“We always strive to be knowledgeable for our customers, and we go to the World of Concrete trade show every year to learn more,” Schelleng says. “We may have old-school values, but we strive to offer new-school products.”
Attention to Details
There’s much for Perry’s employees to know about concrete formwork to guide contractors in choosing the right variety and the necessary panels, hardware and equipment to do their jobs.
Concrete forms are vital for cast-in-place concrete construction. Using large molds or panels, cement is poured into forms right on the construction site to make slabs, walls and maybe even roofs of a new house or building.
“While we’re more of a supplier and so not directly involved with building of projects, we take pride in having supplied thousands of customers in the area doing all types of projects,” Schelleng says.
That includes providing solutions to the occasional challenging concrete project. “People call with issues, and we work really hard to solve them,” Schelleng says. Some are standard adjustments that can surface during any concrete job and others are due to one-of-a-kind projects.
One contractor worked with Perry to obtain custom-made panel ties to lay a concrete wall with an angled face. The ties had to be at varying lengths and even unique angles to complete the formwork.
Another project—rare but occasional for the company—brought Perry together with contractors working on a concrete seawall for the town of Hingham, Massachusetts. The wall holds back the waters of Massachusetts Bay and the Atlantic Ocean.
The delivery of its form products is just as important to customers as Perry’s help in determining the best products for the job. Perry owns seven trucks that make regular trips to job sites in eastern Massachusetts, Rhode Island and Connecticut for the contractors’ convenience. Perry also serves customers throughout New England, thanks to partnerships with other shipping companies.
The company takes pride in knowing its customers so well that they know what preferences the contractors have, how they work, how they want panels delivered and even how to unpack and stack the panels at the construction site.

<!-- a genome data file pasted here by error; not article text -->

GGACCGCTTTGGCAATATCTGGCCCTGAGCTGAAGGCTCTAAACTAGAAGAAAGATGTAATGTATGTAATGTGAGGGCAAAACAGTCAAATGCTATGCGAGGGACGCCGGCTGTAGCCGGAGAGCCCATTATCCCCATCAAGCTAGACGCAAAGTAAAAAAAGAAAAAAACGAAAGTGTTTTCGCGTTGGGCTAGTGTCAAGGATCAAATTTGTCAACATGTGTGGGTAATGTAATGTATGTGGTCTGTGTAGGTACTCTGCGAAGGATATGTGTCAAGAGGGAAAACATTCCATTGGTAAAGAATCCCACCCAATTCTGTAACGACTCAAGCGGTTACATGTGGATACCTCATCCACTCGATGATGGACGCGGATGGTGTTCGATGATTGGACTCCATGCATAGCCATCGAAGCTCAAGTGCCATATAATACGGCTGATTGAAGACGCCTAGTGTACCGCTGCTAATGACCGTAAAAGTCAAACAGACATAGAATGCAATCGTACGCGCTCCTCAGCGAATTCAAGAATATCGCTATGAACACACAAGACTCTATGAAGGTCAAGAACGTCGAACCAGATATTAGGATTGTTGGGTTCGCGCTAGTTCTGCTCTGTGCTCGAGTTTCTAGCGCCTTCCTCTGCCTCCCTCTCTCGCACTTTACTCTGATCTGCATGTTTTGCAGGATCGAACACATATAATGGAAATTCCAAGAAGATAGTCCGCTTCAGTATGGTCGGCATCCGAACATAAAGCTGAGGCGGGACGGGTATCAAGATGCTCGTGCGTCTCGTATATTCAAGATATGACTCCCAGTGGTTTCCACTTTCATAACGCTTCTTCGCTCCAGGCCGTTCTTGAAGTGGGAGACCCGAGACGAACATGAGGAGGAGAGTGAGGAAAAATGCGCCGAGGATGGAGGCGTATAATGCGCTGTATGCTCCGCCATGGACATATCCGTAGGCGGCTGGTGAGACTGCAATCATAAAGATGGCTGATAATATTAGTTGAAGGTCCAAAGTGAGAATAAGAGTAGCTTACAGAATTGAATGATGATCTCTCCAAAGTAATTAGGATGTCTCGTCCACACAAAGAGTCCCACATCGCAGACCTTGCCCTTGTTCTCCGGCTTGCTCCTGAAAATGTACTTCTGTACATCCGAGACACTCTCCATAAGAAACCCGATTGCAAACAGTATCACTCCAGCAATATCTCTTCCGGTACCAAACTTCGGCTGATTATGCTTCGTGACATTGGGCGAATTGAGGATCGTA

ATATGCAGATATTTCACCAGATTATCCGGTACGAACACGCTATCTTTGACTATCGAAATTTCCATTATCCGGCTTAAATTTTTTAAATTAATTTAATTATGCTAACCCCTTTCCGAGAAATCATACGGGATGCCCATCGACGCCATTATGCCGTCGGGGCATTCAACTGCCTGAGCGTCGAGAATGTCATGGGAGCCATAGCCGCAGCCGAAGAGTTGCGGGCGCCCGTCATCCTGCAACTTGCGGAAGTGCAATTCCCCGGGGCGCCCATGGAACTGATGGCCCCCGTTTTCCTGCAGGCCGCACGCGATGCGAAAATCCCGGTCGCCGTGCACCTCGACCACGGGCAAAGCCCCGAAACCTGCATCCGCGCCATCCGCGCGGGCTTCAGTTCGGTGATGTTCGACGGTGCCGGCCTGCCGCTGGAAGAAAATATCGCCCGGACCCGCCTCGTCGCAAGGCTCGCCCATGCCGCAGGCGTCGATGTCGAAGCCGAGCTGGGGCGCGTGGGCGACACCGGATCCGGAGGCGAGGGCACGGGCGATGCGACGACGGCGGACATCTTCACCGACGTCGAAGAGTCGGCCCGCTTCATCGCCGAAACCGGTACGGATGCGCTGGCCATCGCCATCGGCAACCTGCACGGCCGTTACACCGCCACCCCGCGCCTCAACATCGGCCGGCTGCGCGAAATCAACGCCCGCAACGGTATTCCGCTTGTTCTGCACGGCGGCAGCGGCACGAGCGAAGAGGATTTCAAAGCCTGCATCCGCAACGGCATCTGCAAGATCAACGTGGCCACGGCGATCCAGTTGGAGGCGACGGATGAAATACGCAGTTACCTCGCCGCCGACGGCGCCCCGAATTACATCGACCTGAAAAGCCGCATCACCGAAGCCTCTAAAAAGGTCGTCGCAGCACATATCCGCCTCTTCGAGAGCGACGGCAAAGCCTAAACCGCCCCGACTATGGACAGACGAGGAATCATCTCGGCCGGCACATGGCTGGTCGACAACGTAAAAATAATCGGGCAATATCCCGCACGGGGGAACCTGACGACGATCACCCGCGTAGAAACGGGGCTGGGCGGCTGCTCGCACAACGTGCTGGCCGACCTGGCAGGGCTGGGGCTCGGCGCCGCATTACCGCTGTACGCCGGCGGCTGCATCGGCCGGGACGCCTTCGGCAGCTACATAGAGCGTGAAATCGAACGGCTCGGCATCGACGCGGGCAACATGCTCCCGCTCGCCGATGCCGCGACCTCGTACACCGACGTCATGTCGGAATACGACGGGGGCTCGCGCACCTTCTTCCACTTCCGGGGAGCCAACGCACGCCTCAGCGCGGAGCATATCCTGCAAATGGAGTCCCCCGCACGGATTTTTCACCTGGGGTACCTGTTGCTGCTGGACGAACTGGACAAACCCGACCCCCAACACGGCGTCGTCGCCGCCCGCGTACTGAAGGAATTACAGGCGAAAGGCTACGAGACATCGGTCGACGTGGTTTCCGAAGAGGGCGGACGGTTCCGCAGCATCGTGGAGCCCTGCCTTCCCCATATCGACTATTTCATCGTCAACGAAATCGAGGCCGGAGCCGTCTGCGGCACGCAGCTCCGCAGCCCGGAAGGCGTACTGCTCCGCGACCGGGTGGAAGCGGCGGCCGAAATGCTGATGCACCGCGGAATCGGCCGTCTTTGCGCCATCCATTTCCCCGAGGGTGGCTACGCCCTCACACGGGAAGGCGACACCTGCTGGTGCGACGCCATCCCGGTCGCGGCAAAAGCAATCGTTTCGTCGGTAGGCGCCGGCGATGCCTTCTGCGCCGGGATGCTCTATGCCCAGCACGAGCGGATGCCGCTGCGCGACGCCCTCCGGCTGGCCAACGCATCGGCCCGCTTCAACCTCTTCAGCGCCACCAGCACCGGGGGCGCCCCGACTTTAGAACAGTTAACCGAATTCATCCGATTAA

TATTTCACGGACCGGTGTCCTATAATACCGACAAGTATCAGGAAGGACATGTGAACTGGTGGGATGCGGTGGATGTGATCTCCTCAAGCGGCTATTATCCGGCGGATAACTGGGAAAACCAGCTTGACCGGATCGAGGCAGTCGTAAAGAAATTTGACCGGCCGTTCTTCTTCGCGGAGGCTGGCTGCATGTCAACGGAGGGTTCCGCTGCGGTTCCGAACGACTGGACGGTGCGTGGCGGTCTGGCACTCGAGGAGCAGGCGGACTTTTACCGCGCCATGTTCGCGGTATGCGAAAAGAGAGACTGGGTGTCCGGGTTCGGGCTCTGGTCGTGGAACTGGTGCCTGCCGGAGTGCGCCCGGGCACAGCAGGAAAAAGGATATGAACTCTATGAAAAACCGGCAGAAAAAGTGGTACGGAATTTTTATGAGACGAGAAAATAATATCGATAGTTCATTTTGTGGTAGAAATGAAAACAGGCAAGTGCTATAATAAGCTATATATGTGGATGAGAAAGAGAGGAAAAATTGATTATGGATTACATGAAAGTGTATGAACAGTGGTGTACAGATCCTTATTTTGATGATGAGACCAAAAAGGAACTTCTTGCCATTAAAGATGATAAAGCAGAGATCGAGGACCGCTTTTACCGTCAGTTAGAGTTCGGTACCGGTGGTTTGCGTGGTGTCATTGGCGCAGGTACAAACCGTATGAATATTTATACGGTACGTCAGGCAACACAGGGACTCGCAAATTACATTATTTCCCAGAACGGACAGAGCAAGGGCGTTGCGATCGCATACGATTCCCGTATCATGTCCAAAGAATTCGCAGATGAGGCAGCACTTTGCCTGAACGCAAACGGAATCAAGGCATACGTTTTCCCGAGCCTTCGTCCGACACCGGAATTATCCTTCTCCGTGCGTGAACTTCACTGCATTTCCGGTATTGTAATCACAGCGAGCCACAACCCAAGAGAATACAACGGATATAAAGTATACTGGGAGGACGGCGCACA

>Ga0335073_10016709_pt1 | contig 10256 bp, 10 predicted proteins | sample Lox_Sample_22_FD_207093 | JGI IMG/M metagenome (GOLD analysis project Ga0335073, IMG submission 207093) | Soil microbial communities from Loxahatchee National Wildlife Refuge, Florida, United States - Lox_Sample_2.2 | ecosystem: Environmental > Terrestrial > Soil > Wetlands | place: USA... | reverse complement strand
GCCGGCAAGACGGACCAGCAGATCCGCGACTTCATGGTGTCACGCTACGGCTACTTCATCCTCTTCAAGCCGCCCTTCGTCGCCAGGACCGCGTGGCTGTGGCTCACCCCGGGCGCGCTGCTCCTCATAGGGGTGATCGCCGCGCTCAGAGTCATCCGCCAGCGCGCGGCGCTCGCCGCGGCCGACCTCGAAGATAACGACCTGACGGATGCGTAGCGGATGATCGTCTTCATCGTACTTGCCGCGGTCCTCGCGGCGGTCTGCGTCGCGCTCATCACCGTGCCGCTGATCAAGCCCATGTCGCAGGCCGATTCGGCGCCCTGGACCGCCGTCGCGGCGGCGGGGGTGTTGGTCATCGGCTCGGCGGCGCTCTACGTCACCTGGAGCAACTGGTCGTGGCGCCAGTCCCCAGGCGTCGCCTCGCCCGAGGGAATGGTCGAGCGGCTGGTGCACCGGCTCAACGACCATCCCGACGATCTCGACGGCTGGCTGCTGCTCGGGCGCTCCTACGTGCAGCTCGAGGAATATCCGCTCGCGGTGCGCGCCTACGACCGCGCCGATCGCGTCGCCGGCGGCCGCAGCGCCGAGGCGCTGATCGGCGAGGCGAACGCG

“We move hundreds of tons of material every year, thousands of products,” he says.
Schelleng says that the company has made great strides in the past 10 years, due in part to the willingness to evaluate the way they do things and to accept new approaches and even innovations and trends in the industry.
One addition that occurred four years ago was branching out to sell or rent decorative concrete forms. Perry now offers contractors a variety of stamps, stains and sealers for quality creation of walkways, swimming pools and more. Perry also provides training courses in decorative concrete work.
“Every year we add more products because we want to be the go-to source in that area,” he says.
The company’s story of being a reliable partner for concrete contractors is complemented by Schelleng’s unique story.
He is a Renaissance man who strives to excel at any and all that he does. Besides being well educated and having studied several subjects to obtain his degrees, he is a Navy veteran who served with distinction, a successful business owner in the construction industry and an avid musician. He admits that his work on the performance stage just gets him free beers at a neighborhood bar, however.
He’s also the Chairman of the Board of Trustees of the Rising Tide Public Charter School in Plymouth, Massachusetts, where his three children attend. This dedicated dad considers it as important, if not more important, than any of his other pursuits and interests.
“I always wanted to help support it, and now I’ve served on the board for several years and became chairman last year.”
He also supports various causes that help others, support youth and ensure good communities. He makes donations to or volunteers time for organizations such as the Wareham Little League and the Plymouth Little League.
Schelleng’s life is integrated with a desire to build good things, whether it’s through worthy initiatives or quality construction. “When I drive around, I see houses and shopping malls all over the place we’ve helped construct; it’s all a part of the whole,” he says.